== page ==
A review of Steven Rabalais’s General Fox Conner: Pershing’s Chief of Operations & Eisenhower’s Mentor(Casement Publishers, 2017)
In 1925, no one who knew Major Dwight Eisenhower could have imagined his rise to the Pantheon of American Heroes. Back then, Ike still carried the whiff of his hardscrabble Kansas childhood and his less-than-impressive record at West Point, where he’d been more jock than student. He’d sat out of Pershing’s celebrated hunt for Pancho Villa in 1915, had remained stateside during World War I, and had narrowly dodged a court-martial in 1921. But, by 1926, the young officer had turned his career around and was on a glidepath to greatness.
The world has a little-known Army staff officer named Fox Conner to thank for Dwight Eisenhower’s transformation. Steve Rabalais’s excellent biography of Conner sheds much light on his subject’s critical role in mentoring not only Eisenhower, but also two other figures in the American Pantheon, George Patton and George Marshall.
Born in rural Mississippi to the son of a Confederate veteran who’d been blinded in the war, Fox Conner grew up listening to thrilling tales of battle. In 1893, when Ike was three years old, Conner entered West Point, where he met instructor Lieutenant John “Black Jack” Pershing and worked hard to graduate in the top third of his class. Somewhat hidden was Conner’s deep intelligence and a broad capacity for staff officer roles.
His expertise was artillery. He shined in advanced training at Fort Leavenworth’s Army General Service and Staff College and then became an instructor himself at various Army schools and the War College. He even served for one year with a French artillery regiment based in Versailles and became fluent in French and their famous 75mm field piece.
This experience served Conner well in 1917 when he shipped overseas as the United States entered World War I. The US Army ballooned from a bare 100,000 men to over 2 million in a matter of months. Fox Conner proved crucial to this transformation. A massive American Expeditionary Force (AEF) required an overhaul of everything, from internal staff structure to the shape and size of new Army divisions. Conner had a hand in it all and eventually rose to become Pershing’s Chief of Operations.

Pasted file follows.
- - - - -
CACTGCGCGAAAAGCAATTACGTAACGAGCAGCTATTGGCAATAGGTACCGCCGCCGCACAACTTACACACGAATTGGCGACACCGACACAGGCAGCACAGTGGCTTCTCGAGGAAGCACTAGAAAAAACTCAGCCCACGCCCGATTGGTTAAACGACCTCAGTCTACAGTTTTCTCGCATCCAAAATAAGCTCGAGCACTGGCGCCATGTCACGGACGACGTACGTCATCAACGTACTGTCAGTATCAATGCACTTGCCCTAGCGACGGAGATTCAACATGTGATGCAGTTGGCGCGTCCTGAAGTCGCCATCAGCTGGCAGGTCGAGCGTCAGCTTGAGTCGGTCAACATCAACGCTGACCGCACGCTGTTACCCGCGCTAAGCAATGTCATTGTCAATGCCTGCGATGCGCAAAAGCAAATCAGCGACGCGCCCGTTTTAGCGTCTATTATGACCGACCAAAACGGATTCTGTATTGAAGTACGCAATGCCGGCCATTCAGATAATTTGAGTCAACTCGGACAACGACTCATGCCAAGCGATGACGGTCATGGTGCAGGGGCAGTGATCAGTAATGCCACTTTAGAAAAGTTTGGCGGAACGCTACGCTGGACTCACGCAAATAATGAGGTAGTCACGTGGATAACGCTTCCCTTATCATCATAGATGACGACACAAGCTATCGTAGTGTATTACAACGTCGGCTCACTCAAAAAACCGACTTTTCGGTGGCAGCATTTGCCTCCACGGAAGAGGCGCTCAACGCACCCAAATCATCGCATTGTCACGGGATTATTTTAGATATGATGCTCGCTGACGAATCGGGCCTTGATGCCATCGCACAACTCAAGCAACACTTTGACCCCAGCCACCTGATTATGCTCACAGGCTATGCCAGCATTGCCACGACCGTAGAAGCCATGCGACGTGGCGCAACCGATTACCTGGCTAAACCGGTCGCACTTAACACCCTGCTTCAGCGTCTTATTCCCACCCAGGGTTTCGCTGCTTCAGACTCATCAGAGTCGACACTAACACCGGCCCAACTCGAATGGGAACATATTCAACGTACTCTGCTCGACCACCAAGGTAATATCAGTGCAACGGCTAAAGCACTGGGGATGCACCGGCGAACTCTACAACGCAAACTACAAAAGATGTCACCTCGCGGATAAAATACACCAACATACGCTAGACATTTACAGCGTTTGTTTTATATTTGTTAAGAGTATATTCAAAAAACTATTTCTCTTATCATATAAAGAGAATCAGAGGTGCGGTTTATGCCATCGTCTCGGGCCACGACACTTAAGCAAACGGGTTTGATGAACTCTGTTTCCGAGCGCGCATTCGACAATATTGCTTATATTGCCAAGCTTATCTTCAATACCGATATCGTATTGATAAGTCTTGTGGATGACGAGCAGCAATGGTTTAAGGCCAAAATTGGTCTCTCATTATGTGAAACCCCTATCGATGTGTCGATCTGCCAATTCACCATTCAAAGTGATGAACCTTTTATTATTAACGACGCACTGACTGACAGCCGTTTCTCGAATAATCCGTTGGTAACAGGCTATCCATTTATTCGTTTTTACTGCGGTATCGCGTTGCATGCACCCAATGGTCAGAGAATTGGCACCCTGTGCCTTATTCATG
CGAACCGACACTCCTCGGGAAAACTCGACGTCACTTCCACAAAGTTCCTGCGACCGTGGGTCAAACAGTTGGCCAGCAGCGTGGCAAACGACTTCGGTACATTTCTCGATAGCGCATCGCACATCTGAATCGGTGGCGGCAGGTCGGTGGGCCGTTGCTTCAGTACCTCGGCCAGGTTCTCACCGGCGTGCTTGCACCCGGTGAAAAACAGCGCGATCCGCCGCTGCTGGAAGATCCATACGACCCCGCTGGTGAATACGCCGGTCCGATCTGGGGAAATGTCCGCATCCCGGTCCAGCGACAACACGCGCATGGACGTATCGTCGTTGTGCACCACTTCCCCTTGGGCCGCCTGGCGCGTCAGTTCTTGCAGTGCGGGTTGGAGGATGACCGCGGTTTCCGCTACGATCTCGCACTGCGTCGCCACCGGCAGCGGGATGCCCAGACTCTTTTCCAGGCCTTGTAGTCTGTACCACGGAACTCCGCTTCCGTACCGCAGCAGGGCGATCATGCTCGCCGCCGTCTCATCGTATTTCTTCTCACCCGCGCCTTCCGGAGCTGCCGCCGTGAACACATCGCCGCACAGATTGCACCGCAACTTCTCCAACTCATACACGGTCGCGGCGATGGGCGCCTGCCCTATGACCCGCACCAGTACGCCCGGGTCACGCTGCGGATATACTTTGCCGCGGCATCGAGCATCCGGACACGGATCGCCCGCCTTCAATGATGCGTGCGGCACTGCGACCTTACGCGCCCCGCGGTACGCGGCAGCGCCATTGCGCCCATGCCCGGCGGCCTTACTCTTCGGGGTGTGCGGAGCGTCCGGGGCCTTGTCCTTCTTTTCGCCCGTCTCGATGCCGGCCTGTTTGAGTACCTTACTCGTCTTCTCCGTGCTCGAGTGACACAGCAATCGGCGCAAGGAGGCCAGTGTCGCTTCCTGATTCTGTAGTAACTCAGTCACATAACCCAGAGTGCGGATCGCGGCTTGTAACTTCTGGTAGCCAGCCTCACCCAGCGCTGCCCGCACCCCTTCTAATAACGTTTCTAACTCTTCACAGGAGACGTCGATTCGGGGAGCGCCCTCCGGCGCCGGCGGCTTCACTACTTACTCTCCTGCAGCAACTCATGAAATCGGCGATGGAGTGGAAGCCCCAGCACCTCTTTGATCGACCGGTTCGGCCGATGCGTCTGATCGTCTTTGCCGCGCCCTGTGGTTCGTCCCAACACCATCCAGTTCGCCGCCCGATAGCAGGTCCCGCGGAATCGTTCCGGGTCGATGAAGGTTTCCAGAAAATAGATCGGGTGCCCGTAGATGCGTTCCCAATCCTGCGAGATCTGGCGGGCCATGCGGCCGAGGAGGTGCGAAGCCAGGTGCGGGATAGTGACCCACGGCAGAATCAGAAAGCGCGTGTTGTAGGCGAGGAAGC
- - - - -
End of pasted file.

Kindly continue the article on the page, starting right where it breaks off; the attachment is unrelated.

In France, Connor’s gaze fell on Lieutenant Colonel George Marshall serving as the 1st Divisions Operations Officer. Conner had Marshall assigned to AEF staff operations in July 1918 as one of his assistants and quickly put him to work on planning the first AEF Army sized offensive on the St. Mihiel Salient. Thus began a fruitful relationship between the two men that lasted the rest of their lives.
After the war, Conner took a command position at the Panama Canal. Major George Patton, whom he had met years before on a train, recommended Major Dwight Eisenhower as his executive officer.
There was only one problem: Ike was facing a court-martial over a $250 housing allowance he’d claimed for his son who was living with his wife’s parents. It was a mistake, and Eisenhower tried to correct it. But the gears of Army bureaucracy were all but inexorable. It took the personal and persistent ministrations of Conner through George Marshall to quash the proceedings and allow Ike’s transfer to go through.
Three years of focused company in Panama with the cerebral Fox Conner elevated the unsophisticated Major Eisenhower into something larger. Conner had brought a library of books with him and began assigning volumes to his protégé, then reviewing them with the Socratic method. “And thus began a three year graduate school course in military affairs and humanities,” Ike would later recall. Conner also worked on Eisenhower’s rigid and overbearing demeanor with troops and encouraged the more familiar, casual but highly disciplined style we know from World War Two.
In Panama, Conner warned Eisenhower to prepare himself for another World War, which he said was “almost a certainty.” He predicted George Marshall, whom Conner called “nothing short of a genius,” would play a key role, and he told Ike to study applied psychology so he could learn to “get allies of different nations to march and think as a nation.”
Age and poor health prevented Fox Conner from playing a role in the Second World War, but he did live long enough to see the fruits of his expert mentorship. By the time he died in 1951, Conner’s acolytes had far surpassed him in fame and achievement, which is perhaps the highest honor any mentor could receive.